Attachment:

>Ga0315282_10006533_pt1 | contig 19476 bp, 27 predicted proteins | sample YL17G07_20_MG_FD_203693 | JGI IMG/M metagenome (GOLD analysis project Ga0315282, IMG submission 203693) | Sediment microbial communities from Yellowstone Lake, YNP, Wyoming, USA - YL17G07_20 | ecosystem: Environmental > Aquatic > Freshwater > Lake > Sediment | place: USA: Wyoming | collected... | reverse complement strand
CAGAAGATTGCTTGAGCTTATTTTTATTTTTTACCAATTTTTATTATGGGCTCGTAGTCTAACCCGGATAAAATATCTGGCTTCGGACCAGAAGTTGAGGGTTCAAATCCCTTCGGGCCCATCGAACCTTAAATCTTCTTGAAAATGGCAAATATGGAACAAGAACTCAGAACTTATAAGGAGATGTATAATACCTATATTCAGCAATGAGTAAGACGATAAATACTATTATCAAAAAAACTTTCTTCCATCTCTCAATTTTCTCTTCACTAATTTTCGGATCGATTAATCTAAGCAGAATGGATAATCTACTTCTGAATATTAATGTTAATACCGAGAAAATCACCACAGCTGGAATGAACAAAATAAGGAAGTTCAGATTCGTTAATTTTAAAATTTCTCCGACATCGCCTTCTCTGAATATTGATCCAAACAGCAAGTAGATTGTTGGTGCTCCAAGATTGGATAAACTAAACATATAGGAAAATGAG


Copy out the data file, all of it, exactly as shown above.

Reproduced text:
>Ga0315282_10006533_pt1 | contig 19476 bp, 27 predicted proteins | sample YL17G07_20_MG_FD_203693 | JGI IMG/M metagenome (GOLD analysis project Ga0315282, IMG submission 203693) | Sediment microbial communities from Yellowstone Lake, YNP, Wyoming, USA - YL17G07_20 | ecosystem: Environmental > Aquatic > Freshwater > Lake > Sediment | place: USA: Wyoming | collected... | reverse complement strand
CAGAAGATTGCTTGAGCTTATTTTTATTTTTTACCAATTTTTATTATGGGCTCGTAGTCTAACCCGGATAAAATATCTGGCTTCGGACCAGAAGTTGAGGGTTCAAATCCCTTCGGGCCCATCGAACCTTAAATCTTCTTGAAAATGGCAAATATGGAACAAGAACTCAGAACTTATAAGGAGATGTATAATACCTATATTCAGCAATGAGTAAGACGATAAATACTATTATCAAAAAAACTTTCTTCCATCTCTCAATTTTCTCTTCACTAATTTTCGGATCGATTAATCTAAGCAGAATGGATAATCTACTTCTGAATATTAATGTTAATACCGAGAAAATCACCACAGCTGGAATGAACAAAATAAGGAAGTTCAGATTCGTTAATTTTAAAATTTCTCCGACATCGCCTTCTCTGAATATTGATCCAAACAGCAAGTAGATTGTTGGTGCTCCAAGATTGGATAAACTAAACATATAGGAAAATGAG